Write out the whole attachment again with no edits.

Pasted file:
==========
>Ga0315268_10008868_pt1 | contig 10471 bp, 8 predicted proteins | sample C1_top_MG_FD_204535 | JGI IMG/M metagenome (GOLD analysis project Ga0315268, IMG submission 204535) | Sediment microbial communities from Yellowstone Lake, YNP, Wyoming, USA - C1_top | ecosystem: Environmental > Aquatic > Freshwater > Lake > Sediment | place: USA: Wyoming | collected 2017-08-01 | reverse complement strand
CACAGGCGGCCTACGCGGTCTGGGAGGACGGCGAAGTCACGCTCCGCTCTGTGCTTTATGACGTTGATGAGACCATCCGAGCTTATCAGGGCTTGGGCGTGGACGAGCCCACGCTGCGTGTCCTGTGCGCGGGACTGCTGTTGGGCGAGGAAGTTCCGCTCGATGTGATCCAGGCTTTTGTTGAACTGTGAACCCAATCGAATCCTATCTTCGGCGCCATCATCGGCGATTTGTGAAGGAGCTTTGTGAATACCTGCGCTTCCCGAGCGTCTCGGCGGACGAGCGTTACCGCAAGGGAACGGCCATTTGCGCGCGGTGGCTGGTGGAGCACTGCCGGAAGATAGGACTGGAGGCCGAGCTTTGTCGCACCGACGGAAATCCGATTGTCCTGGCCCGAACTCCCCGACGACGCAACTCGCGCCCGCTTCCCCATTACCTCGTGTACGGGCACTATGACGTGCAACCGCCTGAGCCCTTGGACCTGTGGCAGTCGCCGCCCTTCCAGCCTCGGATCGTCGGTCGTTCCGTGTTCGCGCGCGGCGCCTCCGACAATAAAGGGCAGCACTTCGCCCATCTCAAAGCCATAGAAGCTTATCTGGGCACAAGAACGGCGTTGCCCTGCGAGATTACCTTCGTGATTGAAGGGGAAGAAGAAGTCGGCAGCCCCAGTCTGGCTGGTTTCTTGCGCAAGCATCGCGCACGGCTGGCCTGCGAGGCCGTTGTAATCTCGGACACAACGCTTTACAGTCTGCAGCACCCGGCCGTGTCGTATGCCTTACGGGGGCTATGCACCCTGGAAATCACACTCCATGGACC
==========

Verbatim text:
>Ga0315268_10008868_pt1 | contig 10471 bp, 8 predicted proteins | sample C1_top_MG_FD_204535 | JGI IMG/M metagenome (GOLD analysis project Ga0315268, IMG submission 204535) | Sediment microbial communities from Yellowstone Lake, YNP, Wyoming, USA - C1_top | ecosystem: Environmental > Aquatic > Freshwater > Lake > Sediment | place: USA: Wyoming | collected 2017-08-01 | reverse complement strand
CACAGGCGGCCTACGCGGTCTGGGAGGACGGCGAAGTCACGCTCCGCTCTGTGCTTTATGACGTTGATGAGACCATCCGAGCTTATCAGGGCTTGGGCGTGGACGAGCCCACGCTGCGTGTCCTGTGCGCGGGACTGCTGTTGGGCGAGGAAGTTCCGCTCGATGTGATCCAGGCTTTTGTTGAACTGTGAACCCAATCGAATCCTATCTTCGGCGCCATCATCGGCGATTTGTGAAGGAGCTTTGTGAATACCTGCGCTTCCCGAGCGTCTCGGCGGACGAGCGTTACCGCAAGGGAACGGCCATTTGCGCGCGGTGGCTGGTGGAGCACTGCCGGAAGATAGGACTGGAGGCCGAGCTTTGTCGCACCGACGGAAATCCGATTGTCCTGGCCCGAACTCCCCGACGACGCAACTCGCGCCCGCTTCCCCATTACCTCGTGTACGGGCACTATGACGTGCAACCGCCTGAGCCCTTGGACCTGTGGCAGTCGCCGCCCTTCCAGCCTCGGATCGTCGGTCGTTCCGTGTTCGCGCGCGGCGCCTCCGACAATAAAGGGCAGCACTTCGCCCATCTCAAAGCCATAGAAGCTTATCTGGGCACAAGAACGGCGTTGCCCTGCGAGATTACCTTCGTGATTGAAGGGGAAGAAGAAGTCGGCAGCCCCAGTCTGGCTGGTTTCTTGCGCAAGCATCGCGCACGGCTGGCCTGCGAGGCCGTTGTAATCTCGGACACAACGCTTTACAGTCTGCAGCACCCGGCCGTGTCGTATGCCTTACGGGGGCTATGCACCCTGGAAATCACACTCCATGGACC